As usual, I think genre tags hurt here. You can’t go in expecting black metal or death metal with some experimentation. Like basically anything Marston is involved in, this is an experimental band first and maybe some black/death influences second. If you treat the band as something else, you’ll be in for a disappointment.

Ygg Huur is a pretty big departure from their previous effort. First, the album is much shorter. Second, the tracks are much shorter. Practically speaking, this means nothing gets as much development time. It is closer to Behold… the Arctopus in its rapid pacing. Each song has a few core ideas that get passed around, embellished slightly, layered in different ways, and then it’s over.

Part of what made earlier Krallice take a while to digest was trying to grasp the structure of their epic length tracks. This album feels more accessible in this regard. Already on the second or third time through I had figured out the pieces and structure.

On the other hand, there are definitely aspects that make this album less accessible. Their previous album seemed more coherent and melody driven. This album uses a patchwork of shorter motifs which makes the songs feel a little less coherent and more chaotic.

One of the things I praised them for in the past is their excellent use of counterpoint. This is still the case on this album. Krallice often has two or more melodic ideas that layer nicely. They strike the right balance of parallel and contrary motion between the voices.

If you were into Krallice for their epic builds, these still exist on some tracks (particularly “Tyranny of Thought”). They still have tempo changes that happen so cleanly one has to wonder how they manage it with no obvious metric modulation.

The evolution makes sense. Some parts sound just like old Krallice. Some parts are tightened up cutting of the fat. Some parts are new. I think the back half is much better than the first half. I always start the album thinking it is probably an 8/10, but then by the end I start thinking it is more like a 9/10.

So overall, I give it an 8.5/10. It is definitely recommended for fans of Krallice. I’m not sure they’ve changed enough for people who were dismissive of them before to pick it up and start liking it. Here’s a sample:

Krallice: Years Past Matter Reviewed

Krallice’s Years Past Matter came out August 25, 2012. I should preface this review by saying that I really am not a fan of black metal. Every now and again I try to get more into it, but it is so hard like something that is just a wall of muddled sound for an hour. The recentness of the release should give some indication that I’m still absorbing this, so don’t give up hope for me yet.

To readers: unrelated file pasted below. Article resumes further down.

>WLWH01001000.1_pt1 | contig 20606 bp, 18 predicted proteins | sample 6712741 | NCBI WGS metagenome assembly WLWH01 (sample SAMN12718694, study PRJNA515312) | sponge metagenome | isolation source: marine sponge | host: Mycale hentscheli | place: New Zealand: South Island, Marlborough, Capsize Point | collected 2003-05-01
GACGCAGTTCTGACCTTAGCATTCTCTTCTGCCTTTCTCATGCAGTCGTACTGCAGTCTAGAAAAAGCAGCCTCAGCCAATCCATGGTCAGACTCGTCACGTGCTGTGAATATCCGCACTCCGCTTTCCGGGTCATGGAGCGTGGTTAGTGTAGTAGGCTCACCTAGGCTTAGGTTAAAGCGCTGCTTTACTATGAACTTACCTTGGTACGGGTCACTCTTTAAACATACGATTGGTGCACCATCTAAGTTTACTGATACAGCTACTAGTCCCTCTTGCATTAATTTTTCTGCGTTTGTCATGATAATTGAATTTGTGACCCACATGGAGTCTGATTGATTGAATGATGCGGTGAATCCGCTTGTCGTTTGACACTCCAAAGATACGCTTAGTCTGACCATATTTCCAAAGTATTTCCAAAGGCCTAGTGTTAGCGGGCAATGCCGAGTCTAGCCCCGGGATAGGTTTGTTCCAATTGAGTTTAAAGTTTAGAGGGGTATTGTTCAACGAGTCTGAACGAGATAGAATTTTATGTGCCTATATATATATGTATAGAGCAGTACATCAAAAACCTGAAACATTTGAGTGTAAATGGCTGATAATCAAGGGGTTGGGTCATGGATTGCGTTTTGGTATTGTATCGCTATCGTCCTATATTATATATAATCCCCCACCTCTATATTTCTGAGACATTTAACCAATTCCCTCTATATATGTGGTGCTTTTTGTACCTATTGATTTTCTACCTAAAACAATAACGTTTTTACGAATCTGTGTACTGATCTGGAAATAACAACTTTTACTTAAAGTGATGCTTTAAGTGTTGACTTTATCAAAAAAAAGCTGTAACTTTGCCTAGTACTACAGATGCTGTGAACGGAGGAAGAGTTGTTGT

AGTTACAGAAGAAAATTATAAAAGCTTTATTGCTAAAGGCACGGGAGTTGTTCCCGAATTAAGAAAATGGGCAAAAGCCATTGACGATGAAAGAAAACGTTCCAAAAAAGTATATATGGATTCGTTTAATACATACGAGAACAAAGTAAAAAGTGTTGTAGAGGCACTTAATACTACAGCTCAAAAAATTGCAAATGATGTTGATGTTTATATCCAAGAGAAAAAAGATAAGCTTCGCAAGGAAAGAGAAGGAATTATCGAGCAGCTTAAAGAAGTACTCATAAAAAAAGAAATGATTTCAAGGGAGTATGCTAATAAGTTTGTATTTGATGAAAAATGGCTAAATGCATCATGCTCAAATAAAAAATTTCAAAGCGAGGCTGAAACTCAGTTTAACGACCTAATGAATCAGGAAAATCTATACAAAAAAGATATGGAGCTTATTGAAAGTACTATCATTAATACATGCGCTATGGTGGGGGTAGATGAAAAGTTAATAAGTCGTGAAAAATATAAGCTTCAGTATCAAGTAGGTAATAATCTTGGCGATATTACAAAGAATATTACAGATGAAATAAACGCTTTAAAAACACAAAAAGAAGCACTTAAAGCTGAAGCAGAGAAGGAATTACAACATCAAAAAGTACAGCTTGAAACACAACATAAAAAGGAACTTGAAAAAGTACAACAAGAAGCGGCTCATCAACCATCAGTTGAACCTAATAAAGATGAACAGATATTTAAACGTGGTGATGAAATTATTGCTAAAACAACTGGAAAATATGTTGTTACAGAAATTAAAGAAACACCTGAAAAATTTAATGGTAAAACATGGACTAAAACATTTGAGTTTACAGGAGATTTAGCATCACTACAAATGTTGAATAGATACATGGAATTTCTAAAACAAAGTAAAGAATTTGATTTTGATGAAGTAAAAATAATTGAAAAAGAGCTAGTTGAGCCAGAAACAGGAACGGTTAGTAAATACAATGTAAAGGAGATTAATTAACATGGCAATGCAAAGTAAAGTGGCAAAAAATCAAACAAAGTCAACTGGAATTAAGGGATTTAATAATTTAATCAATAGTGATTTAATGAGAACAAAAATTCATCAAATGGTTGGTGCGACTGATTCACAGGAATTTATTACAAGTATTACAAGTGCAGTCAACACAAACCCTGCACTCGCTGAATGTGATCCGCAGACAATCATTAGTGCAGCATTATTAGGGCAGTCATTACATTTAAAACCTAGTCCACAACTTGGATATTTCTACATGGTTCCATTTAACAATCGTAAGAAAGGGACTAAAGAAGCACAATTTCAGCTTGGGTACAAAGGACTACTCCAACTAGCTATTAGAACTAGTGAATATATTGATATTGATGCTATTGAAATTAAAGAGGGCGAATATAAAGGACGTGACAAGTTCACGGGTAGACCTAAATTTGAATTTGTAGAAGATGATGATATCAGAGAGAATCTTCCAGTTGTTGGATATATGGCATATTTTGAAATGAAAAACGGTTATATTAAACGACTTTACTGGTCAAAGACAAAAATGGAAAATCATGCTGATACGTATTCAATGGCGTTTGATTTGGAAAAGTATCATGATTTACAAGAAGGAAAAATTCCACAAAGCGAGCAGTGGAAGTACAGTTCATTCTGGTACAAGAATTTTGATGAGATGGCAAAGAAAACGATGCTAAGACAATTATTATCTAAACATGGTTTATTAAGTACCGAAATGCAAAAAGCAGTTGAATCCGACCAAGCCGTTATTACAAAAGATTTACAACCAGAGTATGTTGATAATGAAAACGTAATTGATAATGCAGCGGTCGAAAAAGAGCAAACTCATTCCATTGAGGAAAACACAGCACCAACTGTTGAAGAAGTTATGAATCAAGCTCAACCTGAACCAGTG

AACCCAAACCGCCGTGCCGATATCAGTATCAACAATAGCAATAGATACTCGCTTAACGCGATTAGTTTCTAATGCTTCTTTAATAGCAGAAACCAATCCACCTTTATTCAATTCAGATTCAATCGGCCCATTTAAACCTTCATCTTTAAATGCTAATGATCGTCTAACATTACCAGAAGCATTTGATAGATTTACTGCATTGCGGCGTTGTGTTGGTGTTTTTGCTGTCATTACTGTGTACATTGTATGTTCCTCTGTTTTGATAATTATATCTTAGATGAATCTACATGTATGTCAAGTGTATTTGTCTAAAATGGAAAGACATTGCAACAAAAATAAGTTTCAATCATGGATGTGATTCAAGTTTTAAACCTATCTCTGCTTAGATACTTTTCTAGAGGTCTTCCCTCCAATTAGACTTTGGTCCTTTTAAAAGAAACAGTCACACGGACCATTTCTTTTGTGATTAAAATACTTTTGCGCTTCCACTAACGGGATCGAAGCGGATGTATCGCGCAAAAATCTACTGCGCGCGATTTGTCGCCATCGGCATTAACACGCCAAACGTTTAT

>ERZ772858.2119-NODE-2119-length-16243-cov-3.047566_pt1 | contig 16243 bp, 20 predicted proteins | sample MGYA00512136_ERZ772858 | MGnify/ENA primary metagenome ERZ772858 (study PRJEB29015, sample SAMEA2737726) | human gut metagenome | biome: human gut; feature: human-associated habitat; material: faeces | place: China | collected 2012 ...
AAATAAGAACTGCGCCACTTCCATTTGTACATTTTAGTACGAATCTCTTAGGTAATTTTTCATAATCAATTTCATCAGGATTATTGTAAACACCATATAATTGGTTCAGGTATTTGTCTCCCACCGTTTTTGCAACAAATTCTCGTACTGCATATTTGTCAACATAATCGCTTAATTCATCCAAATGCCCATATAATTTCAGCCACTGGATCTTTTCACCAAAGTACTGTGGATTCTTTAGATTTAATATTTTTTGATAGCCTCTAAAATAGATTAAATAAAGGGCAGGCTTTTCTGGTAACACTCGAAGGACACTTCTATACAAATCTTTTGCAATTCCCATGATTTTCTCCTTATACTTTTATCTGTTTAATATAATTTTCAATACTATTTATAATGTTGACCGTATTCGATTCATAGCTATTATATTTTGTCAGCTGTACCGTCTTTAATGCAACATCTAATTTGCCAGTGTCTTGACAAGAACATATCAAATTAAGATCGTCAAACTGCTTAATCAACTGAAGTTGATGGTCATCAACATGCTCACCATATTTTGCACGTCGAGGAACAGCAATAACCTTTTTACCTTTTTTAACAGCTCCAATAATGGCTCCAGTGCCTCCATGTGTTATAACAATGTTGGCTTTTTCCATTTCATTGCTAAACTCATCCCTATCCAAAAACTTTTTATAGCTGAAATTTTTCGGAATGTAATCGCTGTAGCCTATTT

That being said, there are moments of absolute beauty on this album. Let’s start with some stuff I don’t like. The drumming. I should like that it is a nonstandard way to use the drum set. Instead of some nice beat to complement the band, the drumming is more a tool to add noise to the sound. Granted, it always goes with the music. It is quite well constructed from a technical standpoint, and sometimes darned impressive like in the first song when the tempo is rapid and he plays on the off 16ths of a beat.

I can academically appreciate the drumming as you see, but it just creates an overall aesthetic that is detracting to me. Unfortunately, this is the aesthetic of black metal, so it is completely intentional. I can’t fault them for this. A lot of the songs have a lot of repetition in them. Mostly I don’t like this either. It makes some really good ideas drag on way too long.

This has been a very difficult album for me. Inside of the distorted wall of sound some really incredible things are happening…if you can hear them. The chord progressions are interesting and sometimes even moving. The place Krallice really excels is when they periodically break out of their mass of noise into some crazy counterpoint.

This happens for the first time a little more than halfway through track two: Iiiiiiii, not to be confused with track one: Iiiiiii or track three: Iiiiiiiii (seriously guys?!). This isn’t your standard metal counterpoint I’ve talked about before with Lavinia. This stuff would make Bach proud. It actually involves several independently interesting moving lines perfectly complementing each other.

There are also those moments of beauty that happen. Out of nowhere the messiness just dies to a chord progression that hits me where it hurts. Krallice, you’ll make a fan of black metal out of me yet. Overall, I’m going to say that sifting through the muddiness to try to hear all the effort they’ve put into the songs is well worth it.

The composition of the songs is excellent. They are original and interesting without being obnoxiously obscure. Waiting around for those moments of excitment with the counterpoint and the moments of beauty are also worth it. Understanding this album is not going to come from just a few listens.

I just can’t say I love the album overall, though. If you like the black metal aesthetic, this will probably score much higher for you. That’s why I’m giving it a 7/10.

Here’s a sample (skip to 14:50 for one of those interesting moments):